Although it’s a discussion that has been ongoing for more than a year, and the look of the mural itself has seen some significant changes, there are still concerns persisting over a Black history mural proposed for the eastern wall of the Loudoun Museum building in Leesburg.
Carmen Felder, president of the 89 Ways to Give Foundation, appeared before the Town Council on Monday night with an update on her project, which would be funded entirely by 89 Ways to Give, its founder, former NFL receiver Santana Moss, and the O’Shaughnessy Hurst Memorial Foundation. Felder spent much of 2021 engaging with community groups, including the NAACP, the Thomas Balch Library Black History Committee, Visit Loudoun, the town’s Board of Architectural Review and Commission on Public Art and the museum board of directors, on the mural project.
It’s the content of the mural itself that continues to elicit opinions from community members, not the least of which includes the museum’s board of directors. The original mural pictured Harriet Tubman, the famed American abolitionist and perhaps most prominent conductor on the Underground Railroad, extending her hand while holding a lantern. Those who objected to the mural last year mostly pointed to Tubman’s status as a native of Maryland, with no known ties to Loudoun County and no historical evidence that she ever been passed through the county. Several groups pressed Felder to consider instead including noted Black historical figures from Loudoun County, like Bazil Newman and Leonard Grimes, both known for their assistance in helping to transport enslaved people further north to freedom.
The newest iteration of the mural does include both Grimes and Newman and his brother, although the prominent image of Tubman remains. The image portrays Tubman with her hand raised to help those seeking freedom. In between, the mural show slaves who had already crossed over the Potomac River with the assistance of the Newman brothers, and then Grimes is also portrayed with his hand out to assist others trying to reach the Potomac. Felder explained that Newman and his brother, pictured in one of their ferry boats, have their backs turned to the viewers because there are no known pictures of them for the artist, Shawn Perkins, to work from.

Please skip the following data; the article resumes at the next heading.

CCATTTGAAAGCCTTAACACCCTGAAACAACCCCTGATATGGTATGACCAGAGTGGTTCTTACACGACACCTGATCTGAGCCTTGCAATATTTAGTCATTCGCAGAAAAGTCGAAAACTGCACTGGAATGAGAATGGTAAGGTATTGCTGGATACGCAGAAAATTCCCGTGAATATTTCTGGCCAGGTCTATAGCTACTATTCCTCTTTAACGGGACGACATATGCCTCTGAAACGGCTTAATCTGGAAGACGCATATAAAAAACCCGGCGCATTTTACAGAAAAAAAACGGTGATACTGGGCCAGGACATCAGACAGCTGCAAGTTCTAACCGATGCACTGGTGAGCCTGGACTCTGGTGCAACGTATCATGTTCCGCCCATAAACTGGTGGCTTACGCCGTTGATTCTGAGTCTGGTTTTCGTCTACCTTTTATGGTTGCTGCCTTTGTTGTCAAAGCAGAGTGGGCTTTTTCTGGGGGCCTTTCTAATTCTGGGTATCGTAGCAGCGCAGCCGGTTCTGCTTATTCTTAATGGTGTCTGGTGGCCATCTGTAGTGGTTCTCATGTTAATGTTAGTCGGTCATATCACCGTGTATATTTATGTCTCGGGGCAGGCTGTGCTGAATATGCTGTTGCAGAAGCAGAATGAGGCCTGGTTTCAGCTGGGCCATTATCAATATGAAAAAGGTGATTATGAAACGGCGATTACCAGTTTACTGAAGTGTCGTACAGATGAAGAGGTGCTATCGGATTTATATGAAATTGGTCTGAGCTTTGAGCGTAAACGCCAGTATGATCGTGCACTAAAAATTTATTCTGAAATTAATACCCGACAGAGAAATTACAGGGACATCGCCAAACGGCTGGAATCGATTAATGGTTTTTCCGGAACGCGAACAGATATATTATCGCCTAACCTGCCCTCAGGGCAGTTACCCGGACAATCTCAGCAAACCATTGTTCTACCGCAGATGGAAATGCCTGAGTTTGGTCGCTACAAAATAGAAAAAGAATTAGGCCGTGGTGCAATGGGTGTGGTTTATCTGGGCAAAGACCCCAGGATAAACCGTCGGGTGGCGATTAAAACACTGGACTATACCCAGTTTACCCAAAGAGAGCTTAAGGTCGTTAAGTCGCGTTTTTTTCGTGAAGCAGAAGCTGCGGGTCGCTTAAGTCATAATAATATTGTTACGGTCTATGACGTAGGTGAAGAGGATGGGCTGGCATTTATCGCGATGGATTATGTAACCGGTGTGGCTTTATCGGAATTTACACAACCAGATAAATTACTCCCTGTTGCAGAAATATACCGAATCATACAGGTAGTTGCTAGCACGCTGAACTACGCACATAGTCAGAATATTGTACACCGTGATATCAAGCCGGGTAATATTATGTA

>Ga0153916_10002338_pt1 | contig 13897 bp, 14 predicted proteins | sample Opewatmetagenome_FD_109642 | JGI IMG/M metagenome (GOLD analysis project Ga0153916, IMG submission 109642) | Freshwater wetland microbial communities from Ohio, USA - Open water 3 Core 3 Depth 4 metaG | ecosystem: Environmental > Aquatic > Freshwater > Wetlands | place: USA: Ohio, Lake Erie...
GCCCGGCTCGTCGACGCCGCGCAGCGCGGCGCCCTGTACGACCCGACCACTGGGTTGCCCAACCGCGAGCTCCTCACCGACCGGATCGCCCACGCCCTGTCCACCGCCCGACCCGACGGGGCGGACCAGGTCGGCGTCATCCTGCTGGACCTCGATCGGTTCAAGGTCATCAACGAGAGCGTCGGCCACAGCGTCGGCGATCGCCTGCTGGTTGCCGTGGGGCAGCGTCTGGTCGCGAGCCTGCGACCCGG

“There’s no real display of Black history in Leesburg and I think we need to have the representation,” Felder said in advocating to move the mural project forward.
Felder acknowleged that some of the stakeholder meetings have been contentious, pointing in particular to a Commission on Public Art meeting that occurred earlier this year. She said COPA had been supportive of the initial mural that just portrayed Tubman, but did not support the new version that included the local freedom fighters, but were vague on the reasoning.
“It was more of a statement of this depicts the history that we don’t want to show as African Americans, meaning they want to show only happy things and not show what really happened,” Felder said. “We all know through struggle you can’t forget where you came from.”
She added that the funding partners are supportive of doing future Black history murals that could show the Black community developing and “being more accepted.”
But perhaps the biggest disappointment for Felder was, after the Loudoun Museum board members had initially raised objections to the mural’s placement on its town-leased building last year, it had appeared at a certain point they were on board, before changing course. Felder even credited Sharon Virts, the museum’s board president, with coming up with the latest draft of the mural.
“At some point, I think we were all on board and then Loudoun Museum backed out; they said they had a different idea,” Felder said. “We were very surprised because we had worked together until that point.”
Virts told the council that a group of anonymous donors had come to the museum board offering to fund a virtual exhibit wall on the same museum wall proposed for the mural. Using state-of-the-art visualization projection technology consistent with local preservation measures, the wall would be an interactive exhibit displaying featuring museum artifacts.
She said a stagnant mural displaying Tubman could mislead potential visitors.
“Our directors feel we are going to be constantly asked by visitors where are the Harriet Tubman artifacts and we don’t have them. If we do decide to paint a mural on the building it needs to be reflective of Loudoun’s history,” Virts said. “We only have 1,100 square feet in the museum; if that wall is available it could be exhibit space that we would like to use.”
Virts said the images shown in the projection would rotate every six months, following endorsement from COPA and the BAR. Separately, the museum is planning an immersive indoor exhibit evoking the sounds and smells of the Do Drop Inn, a popular social spot for the Black community that was formerly housed in the museum building.
Although the council did not take a position Monday on the mural versus projection show, Councilwoman Kari Nacy suggested that a compromise could be including the mural image within the projection, if that were to move forward.
At Councilman Ara Bagdasarian’s suggestion, the council appeared poised to move forward with forming a committee including two members of the council, two representatives from the Loudoun Museum, and two representatives from 89 Ways to Give on the mural project. The committee formation was expected to be formally voted on at the council’s Tuesday meeting.